Dot Wordsworth

Doggo lingo

Doggo lingo
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Doggy sounds childish. ‘How much is that doggie in the window?’ asks the popular song. (The song title used the spelling doggie, being American, though Britain enjoyed a cover version by Lita Roza in 1953, the same year as Patti Page’s original.). Doggo sounds cooler (like daddy-o in hep talk), but in the strange world of internet image-sharing it goes with a sentimentality which would shame the nursery.

The internet has said ‘Aaah’ (or in America ‘Aaaw’) to cute cats, but people post pictures a-plenty of cute dogs. One Twitter account, WeRateDogs, has 8.13 million followers and simply tweets photos of dogs with a caption and a rating out of ten. Like the 110 per cent that employees are asked to give, its ratings exceed the maximum. So, under a picture of a dog in a mortarboard, a caption reads: ‘This is Pake. His parents just graduated and he was feeling a little left out. Not any more. 14/10 barkalaureate inbound.’

Worse, to my mind, are brave dogs at the vet’s: ‘This is Taíno. He was found on the side of a road in Puerto Rico. It’s possible he was hit by a car, as his front right leg is severely deformed. He’s having surgery to correct it.’ Sickening.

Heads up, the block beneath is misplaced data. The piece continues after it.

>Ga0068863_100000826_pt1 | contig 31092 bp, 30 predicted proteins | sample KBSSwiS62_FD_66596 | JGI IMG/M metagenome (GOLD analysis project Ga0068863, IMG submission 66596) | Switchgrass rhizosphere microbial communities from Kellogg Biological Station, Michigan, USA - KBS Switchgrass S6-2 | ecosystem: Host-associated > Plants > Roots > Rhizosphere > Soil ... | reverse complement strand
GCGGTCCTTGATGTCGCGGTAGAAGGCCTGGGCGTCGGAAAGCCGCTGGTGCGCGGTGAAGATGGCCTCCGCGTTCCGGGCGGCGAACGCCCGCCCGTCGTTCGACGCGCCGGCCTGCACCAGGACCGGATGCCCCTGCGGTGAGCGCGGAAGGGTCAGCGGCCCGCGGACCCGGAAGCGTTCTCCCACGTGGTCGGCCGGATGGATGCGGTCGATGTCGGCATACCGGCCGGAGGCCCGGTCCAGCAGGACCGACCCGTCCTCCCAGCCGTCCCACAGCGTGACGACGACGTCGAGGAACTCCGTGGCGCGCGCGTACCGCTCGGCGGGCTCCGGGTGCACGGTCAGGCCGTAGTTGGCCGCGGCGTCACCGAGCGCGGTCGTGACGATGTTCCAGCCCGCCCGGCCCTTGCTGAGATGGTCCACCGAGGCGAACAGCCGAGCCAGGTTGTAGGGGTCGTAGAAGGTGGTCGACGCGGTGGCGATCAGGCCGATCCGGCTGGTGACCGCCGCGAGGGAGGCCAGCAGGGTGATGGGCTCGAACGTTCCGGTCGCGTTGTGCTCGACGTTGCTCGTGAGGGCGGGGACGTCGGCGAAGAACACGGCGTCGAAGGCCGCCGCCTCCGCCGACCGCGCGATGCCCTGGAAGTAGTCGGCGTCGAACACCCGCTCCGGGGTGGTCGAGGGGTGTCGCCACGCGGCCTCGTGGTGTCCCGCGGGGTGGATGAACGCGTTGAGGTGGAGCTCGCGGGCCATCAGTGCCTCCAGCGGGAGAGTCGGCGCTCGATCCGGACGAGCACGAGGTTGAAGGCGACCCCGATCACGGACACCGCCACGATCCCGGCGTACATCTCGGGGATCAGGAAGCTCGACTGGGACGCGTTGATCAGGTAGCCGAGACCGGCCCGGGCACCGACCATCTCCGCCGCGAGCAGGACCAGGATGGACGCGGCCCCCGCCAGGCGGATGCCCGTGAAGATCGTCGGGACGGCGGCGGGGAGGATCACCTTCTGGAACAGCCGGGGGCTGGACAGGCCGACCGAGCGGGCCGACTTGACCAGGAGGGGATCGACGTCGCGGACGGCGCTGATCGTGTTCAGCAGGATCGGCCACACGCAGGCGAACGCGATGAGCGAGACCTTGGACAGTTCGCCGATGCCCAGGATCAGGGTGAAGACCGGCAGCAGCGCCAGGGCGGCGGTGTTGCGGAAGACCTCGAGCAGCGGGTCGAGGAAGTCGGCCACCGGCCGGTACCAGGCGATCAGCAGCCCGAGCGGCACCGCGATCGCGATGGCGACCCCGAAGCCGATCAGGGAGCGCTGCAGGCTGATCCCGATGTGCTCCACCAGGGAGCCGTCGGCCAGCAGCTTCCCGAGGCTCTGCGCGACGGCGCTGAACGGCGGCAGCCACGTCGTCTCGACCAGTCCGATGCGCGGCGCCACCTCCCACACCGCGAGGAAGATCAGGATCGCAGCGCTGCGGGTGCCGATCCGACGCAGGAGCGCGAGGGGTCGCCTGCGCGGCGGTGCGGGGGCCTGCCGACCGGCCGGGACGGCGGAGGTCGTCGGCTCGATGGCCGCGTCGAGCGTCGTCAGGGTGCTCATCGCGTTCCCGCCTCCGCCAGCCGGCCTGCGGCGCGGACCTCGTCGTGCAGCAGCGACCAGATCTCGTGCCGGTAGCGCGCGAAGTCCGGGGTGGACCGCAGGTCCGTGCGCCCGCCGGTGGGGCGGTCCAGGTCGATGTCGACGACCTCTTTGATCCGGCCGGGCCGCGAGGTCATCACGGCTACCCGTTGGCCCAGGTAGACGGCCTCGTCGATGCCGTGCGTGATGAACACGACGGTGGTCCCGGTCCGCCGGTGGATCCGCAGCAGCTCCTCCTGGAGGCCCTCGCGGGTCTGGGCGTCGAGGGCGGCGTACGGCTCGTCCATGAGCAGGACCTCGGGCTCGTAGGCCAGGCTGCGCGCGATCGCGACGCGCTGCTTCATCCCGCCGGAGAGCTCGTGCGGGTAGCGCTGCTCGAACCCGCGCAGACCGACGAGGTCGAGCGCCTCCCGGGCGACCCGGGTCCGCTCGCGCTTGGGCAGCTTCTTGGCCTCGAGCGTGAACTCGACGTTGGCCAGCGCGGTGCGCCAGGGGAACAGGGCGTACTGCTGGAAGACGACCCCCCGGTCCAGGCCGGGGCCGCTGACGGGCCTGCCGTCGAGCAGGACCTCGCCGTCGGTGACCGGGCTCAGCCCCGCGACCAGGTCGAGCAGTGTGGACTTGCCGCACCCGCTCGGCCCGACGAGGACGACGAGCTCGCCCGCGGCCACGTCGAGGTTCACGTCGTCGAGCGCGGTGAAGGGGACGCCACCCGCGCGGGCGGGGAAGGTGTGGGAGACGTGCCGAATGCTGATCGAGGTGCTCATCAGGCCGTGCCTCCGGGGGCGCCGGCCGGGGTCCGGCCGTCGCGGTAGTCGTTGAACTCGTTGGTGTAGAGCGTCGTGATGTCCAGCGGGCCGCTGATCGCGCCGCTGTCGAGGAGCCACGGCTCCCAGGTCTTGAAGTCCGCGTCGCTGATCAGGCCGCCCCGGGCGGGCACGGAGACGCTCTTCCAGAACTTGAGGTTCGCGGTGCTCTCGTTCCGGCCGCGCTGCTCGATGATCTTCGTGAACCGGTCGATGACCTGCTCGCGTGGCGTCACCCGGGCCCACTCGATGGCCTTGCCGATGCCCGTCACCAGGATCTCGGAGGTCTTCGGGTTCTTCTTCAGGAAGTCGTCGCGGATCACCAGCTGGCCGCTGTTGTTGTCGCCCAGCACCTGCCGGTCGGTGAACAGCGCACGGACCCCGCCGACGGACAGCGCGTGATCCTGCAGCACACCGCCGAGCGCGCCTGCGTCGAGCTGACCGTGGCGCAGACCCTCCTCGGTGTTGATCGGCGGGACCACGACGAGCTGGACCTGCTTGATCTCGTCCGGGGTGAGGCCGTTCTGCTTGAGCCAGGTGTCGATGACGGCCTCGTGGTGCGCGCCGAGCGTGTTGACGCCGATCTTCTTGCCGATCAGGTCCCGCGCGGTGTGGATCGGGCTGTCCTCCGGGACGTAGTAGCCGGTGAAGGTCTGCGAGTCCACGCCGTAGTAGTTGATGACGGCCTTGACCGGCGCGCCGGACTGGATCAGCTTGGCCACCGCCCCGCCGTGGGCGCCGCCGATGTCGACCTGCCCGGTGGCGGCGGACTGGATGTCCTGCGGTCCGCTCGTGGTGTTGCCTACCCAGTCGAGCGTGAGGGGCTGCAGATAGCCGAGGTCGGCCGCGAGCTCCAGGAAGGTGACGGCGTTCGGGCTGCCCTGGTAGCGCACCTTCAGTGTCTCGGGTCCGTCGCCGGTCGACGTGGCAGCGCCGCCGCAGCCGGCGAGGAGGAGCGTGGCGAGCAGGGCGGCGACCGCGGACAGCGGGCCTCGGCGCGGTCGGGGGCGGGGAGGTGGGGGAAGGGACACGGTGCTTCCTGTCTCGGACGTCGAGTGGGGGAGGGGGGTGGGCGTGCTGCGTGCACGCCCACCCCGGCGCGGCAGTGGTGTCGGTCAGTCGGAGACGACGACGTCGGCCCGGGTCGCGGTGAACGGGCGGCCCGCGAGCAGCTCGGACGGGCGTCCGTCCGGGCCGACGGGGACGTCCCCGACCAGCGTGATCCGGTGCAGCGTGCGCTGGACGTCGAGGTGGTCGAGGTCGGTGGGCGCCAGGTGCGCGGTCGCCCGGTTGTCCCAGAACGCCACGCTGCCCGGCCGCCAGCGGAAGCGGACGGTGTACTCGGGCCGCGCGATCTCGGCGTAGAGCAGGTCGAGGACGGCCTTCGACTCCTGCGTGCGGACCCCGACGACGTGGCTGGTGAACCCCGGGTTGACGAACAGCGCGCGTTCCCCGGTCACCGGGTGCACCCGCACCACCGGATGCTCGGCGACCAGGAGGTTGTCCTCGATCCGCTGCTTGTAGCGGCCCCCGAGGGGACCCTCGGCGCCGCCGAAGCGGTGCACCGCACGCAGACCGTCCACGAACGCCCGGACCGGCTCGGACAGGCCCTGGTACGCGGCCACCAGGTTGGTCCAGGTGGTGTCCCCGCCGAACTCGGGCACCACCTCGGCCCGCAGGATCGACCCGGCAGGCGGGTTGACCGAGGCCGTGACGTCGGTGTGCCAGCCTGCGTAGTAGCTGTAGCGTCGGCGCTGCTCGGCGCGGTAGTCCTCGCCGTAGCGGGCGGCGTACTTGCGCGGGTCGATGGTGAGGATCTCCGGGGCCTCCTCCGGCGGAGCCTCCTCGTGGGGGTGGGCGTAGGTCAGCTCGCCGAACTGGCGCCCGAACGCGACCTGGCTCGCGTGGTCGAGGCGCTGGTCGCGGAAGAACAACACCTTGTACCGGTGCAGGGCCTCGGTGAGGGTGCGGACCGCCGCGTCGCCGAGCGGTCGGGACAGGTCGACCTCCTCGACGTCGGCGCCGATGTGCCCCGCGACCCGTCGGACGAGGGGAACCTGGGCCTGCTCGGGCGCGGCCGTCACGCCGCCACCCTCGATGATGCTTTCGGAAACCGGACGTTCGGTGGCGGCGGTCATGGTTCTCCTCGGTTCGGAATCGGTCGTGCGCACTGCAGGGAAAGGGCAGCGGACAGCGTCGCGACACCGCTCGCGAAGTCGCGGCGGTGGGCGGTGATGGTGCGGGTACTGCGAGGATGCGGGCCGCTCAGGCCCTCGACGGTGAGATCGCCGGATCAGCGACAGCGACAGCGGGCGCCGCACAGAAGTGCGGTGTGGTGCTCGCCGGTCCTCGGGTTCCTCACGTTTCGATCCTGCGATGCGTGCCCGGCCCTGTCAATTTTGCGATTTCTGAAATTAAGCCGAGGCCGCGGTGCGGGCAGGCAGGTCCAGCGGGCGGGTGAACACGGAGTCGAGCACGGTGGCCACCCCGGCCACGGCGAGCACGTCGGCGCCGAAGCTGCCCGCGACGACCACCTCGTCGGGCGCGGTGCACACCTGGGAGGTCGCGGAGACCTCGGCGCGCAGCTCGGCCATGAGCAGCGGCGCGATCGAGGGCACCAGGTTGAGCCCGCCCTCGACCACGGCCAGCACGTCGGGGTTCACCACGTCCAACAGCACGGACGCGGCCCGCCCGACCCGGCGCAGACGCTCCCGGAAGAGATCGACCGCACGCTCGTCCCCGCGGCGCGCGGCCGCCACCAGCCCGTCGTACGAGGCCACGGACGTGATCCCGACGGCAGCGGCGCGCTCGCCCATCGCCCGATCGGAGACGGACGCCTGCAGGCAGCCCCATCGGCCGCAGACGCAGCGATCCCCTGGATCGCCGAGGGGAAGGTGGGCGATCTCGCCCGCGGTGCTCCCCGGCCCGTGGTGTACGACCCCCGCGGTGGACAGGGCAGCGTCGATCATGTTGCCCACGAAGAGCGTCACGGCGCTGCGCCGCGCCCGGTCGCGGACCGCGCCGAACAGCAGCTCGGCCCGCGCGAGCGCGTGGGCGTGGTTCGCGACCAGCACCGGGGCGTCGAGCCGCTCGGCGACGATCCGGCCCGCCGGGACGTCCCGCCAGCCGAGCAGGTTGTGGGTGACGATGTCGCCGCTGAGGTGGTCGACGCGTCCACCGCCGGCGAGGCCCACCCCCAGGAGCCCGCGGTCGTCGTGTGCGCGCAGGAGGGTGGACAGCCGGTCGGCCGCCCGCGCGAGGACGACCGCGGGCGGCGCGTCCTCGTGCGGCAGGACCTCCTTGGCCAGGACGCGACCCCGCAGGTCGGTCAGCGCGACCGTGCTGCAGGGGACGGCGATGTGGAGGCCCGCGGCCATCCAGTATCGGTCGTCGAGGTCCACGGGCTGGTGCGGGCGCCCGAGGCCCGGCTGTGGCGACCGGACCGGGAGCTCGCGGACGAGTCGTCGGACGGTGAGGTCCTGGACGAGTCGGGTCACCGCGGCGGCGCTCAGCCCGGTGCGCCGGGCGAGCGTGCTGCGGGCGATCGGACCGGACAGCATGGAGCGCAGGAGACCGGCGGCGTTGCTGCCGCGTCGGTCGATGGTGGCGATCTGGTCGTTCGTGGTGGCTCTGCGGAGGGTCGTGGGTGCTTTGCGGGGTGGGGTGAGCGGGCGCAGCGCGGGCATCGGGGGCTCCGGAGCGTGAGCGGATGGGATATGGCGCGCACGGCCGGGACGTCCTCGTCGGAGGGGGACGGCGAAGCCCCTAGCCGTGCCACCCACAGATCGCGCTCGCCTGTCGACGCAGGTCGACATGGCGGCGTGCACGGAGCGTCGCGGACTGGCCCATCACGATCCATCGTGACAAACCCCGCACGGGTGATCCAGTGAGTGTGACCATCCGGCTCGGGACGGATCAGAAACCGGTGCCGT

On Facebook, a group called Dogspotting also shares cute pictures. Members learn a common jargon, calling dogs doggos, or puppers if they are young. An overweight dog may be a loaf or fat boi.

Fluffy dogs are called fluffers or floofs. A bark is a bork and onomatopoeic words denote chop-licking (mlem) or tongue-lolling (blop). As an intensive (like very), heckin is used, sometimes spelled h*ckin. Heckin derives from another internet pastime: ‘interior monologue captioning’ of animal pictures. It’s the animal speaking, or thinking.  Often the spelling is deliberately erroneous, to be lovably childish: fren for friend, henlo for hello and snek for snake. An early success in interior monologue captioning was a snake on Facebook in 2015 captioned ‘scuse bitch why u touch’.

Anyway, despite an extent less than a German shepherd’s mlem, the language of cute social media dog sites is known as DoggoLingo. It’s as well to be aware of such things.